Wednesday, 24 October 2012
Tips to foster friendships for the students in your class.
In order to form healthy friendships, students must develop interpersonal skills to learn how to communicate and engage with peers. It is important to remember that children learn best through example. Teachers should remain to be a good role model for their students, expressing positive attitudes and values towards other people. Children will be more likely to do the same with their own friends.
Communicate to parents the benefits of students visiting other student’s houses to play. Students will be provided with multiple opportunities to listen to their friends and their friend’s family and sharing toys. They will also be exposed to different family dynamics and cultures that the students will learn to accept and value. Try to observe the social dynamics in class and discuss with parents with students their children are compatible with.
Explain to your students how honesty, trust, respect and loyalty are the essential ingredients to a healthy relationship. Make sure you provide your students with easy to understand definitions to these things, as they may not truly know what they mean. Role playing scenarios are a great way to involve students in the learning process of what makes a good friend.
Program lessons that involve students’ in group work. This will provide students with the opportunity to spend time with their class peers and to develop communication skills. Especially for students that are shy, group work will help them develop socialisation skills with peers they are familiar with.
When students are encouraged to interact with peers, they will form better values and attitudes about school and learning. When their friends are present, they tend to enjoy the school environment more.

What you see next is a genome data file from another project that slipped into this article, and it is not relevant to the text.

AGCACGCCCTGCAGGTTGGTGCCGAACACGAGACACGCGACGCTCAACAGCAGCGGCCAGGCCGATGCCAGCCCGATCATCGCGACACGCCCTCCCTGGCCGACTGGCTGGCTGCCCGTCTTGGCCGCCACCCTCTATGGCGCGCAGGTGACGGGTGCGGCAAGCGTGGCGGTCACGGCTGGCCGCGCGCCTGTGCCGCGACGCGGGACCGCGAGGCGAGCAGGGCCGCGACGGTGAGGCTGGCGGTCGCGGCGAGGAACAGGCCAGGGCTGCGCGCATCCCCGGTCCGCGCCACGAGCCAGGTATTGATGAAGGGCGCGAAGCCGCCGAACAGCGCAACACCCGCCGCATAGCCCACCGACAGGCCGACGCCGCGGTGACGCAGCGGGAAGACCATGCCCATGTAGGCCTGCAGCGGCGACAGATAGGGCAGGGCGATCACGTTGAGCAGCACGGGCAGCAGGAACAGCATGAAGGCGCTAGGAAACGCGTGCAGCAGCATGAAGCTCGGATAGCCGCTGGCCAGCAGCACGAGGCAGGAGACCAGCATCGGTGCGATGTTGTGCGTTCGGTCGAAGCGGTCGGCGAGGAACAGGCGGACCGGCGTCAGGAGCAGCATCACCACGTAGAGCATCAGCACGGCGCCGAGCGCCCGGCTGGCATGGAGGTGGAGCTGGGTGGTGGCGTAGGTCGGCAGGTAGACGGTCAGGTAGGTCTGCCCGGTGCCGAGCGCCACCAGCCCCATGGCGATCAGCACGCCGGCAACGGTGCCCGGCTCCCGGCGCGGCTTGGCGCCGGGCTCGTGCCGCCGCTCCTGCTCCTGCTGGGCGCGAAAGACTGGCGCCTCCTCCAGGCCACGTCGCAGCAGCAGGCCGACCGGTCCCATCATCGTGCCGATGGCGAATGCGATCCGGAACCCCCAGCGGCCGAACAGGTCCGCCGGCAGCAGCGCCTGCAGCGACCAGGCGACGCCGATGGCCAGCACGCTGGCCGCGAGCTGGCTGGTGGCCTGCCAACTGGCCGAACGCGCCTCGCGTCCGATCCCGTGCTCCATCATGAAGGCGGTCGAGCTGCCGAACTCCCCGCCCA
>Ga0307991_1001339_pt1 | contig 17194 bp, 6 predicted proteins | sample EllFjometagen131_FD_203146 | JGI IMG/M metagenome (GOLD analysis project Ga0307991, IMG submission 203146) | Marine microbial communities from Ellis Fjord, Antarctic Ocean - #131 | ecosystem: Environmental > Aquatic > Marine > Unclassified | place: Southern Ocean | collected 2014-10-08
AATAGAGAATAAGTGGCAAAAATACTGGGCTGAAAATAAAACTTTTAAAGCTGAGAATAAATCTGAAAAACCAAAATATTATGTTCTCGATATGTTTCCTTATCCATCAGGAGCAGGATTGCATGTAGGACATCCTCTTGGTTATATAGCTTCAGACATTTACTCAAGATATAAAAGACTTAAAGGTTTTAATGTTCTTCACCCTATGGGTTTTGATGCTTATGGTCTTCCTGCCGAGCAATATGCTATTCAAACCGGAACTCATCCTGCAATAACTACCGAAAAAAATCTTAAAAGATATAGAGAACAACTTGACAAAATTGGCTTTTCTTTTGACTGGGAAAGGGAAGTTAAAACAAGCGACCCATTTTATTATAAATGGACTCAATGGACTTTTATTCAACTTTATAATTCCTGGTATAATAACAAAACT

Piaget’s theory of play explains the important link between child’s play and cognitive enrichment. It is integral to students’ social development that they are provided with the time to simply play games. This is a great way to teach them important social skills such as taking turns, listening, cooperation, leadership and sportsmanship. The more that can practice and understand these concepts, the better friend they with be. The good ‘ol saying, “treat others the way you want to treated” is an important mantra to be expressed with your students (Red Chair Press 2012).
It is important for your students to realise how another person is feeling, especially in their friendships. Discuss with your students the different situations their peers may be placed in and how this makes them feel and how they think their friends feel. Teaching them how to recognise how others may be feeling or another person’s point of view is an important milestone to building friendships.
You must not force your students to interact with particular children or form friendships. This sort of pressure will not do any good and will only overwhelm your students and may turn them off the idea of making friends. Instead, provide your class with a little advice and encourage them to interact independently. Let them figure out what works for them at their own pace (Red Chair Press 2012).
Research social events of the local area that may be of interest to your students. Activities such as visual art classes, performing arts workshops, sporting teams and Girl Scouts or Boy Scouts are an effective way to include students in a social setting where they already have a common interest in the extracurricular activity. Provide this information in class newsletters so the parents are informed. If there are families who may not be able to afford the registration of these activities, organise a round robin event with the involvement of other schools competing.
Collaborate with your students in the making of a class behaviour agreement that consists of a list of social rules that the students believe negatively impact friendships. For example: not to snatch things off others, keep your hands and feet to yourself, don’t call people names e.t.c.
Remember to be a good role model. If your students see you engaging in conversation with other teachers, the children’s parents and talking to the class about friends of your own, they will begin to learn what friendship means and what it takes to maintain one.
Dray, S. (2011). How to teach children healthy friendships, last accessed: 19/10/2012, http://www.livestrong.com/article/512426-how-to-teach-children-healthy-friendships/
Red Chair Press (2012). Tips to Foster Friendships for Children, last accessed: 19/10/2012, https://www.redchairpress.com/blog/tips-foster-friendships-children
Steuber, E. (2012). Activities Promoting Friendship Between Children, last accessed: 19/10/2012, http://www.ehow.com/info_7954424_activities-promoting-friendship-between-children.html